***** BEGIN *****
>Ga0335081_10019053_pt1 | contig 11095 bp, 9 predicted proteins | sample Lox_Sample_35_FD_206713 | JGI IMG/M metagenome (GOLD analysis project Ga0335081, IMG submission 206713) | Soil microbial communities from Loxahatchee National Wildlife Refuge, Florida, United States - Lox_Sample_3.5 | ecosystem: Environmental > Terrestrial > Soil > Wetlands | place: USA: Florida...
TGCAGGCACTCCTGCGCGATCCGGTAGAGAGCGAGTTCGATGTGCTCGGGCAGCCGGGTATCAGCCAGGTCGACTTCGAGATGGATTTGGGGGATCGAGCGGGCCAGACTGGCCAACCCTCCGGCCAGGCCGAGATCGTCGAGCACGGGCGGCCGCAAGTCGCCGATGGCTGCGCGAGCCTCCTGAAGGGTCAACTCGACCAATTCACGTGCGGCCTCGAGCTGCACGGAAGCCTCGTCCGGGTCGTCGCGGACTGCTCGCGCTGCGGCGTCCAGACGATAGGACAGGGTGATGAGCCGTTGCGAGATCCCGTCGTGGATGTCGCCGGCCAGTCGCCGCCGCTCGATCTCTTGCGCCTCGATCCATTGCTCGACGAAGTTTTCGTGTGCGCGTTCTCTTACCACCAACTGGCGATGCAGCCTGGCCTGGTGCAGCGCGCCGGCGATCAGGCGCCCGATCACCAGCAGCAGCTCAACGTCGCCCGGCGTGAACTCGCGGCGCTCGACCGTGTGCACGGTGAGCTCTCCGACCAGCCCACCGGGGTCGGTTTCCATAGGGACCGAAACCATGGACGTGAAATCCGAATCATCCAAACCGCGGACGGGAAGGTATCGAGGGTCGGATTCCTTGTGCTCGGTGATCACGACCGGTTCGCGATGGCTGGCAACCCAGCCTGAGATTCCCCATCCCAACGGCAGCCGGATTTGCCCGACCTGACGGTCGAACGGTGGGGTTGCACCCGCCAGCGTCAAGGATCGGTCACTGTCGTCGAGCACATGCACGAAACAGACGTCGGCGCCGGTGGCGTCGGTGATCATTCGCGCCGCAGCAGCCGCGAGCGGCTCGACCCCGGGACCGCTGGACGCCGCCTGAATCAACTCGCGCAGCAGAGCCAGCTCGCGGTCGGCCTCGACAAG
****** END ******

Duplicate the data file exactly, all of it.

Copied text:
>Ga0335081_10019053_pt1 | contig 11095 bp, 9 predicted proteins | sample Lox_Sample_35_FD_206713 | JGI IMG/M metagenome (GOLD analysis project Ga0335081, IMG submission 206713) | Soil microbial communities from Loxahatchee National Wildlife Refuge, Florida, United States - Lox_Sample_3.5 | ecosystem: Environmental > Terrestrial > Soil > Wetlands | place: USA: Florida...
TGCAGGCACTCCTGCGCGATCCGGTAGAGAGCGAGTTCGATGTGCTCGGGCAGCCGGGTATCAGCCAGGTCGACTTCGAGATGGATTTGGGGGATCGAGCGGGCCAGACTGGCCAACCCTCCGGCCAGGCCGAGATCGTCGAGCACGGGCGGCCGCAAGTCGCCGATGGCTGCGCGAGCCTCCTGAAGGGTCAACTCGACCAATTCACGTGCGGCCTCGAGCTGCACGGAAGCCTCGTCCGGGTCGTCGCGGACTGCTCGCGCTGCGGCGTCCAGACGATAGGACAGGGTGATGAGCCGTTGCGAGATCCCGTCGTGGATGTCGCCGGCCAGTCGCCGCCGCTCGATCTCTTGCGCCTCGATCCATTGCTCGACGAAGTTTTCGTGTGCGCGTTCTCTTACCACCAACTGGCGATGCAGCCTGGCCTGGTGCAGCGCGCCGGCGATCAGGCGCCCGATCACCAGCAGCAGCTCAACGTCGCCCGGCGTGAACTCGCGGCGCTCGACCGTGTGCACGGTGAGCTCTCCGACCAGCCCACCGGGGTCGGTTTCCATAGGGACCGAAACCATGGACGTGAAATCCGAATCATCCAAACCGCGGACGGGAAGGTATCGAGGGTCGGATTCCTTGTGCTCGGTGATCACGACCGGTTCGCGATGGCTGGCAACCCAGCCTGAGATTCCCCATCCCAACGGCAGCCGGATTTGCCCGACCTGACGGTCGAACGGTGGGGTTGCACCCGCCAGCGTCAAGGATCGGTCACTGTCGTCGAGCACATGCACGAAACAGACGTCGGCGCCGGTGGCGTCGGTGATCATTCGCGCCGCAGCAGCCGCGAGCGGCTCGACCCCGGGACCGCTGGACGCCGCCTGAATCAACTCGCGCAGCAGAGCCAGCTCGCGGTCGGCCTCGACAAG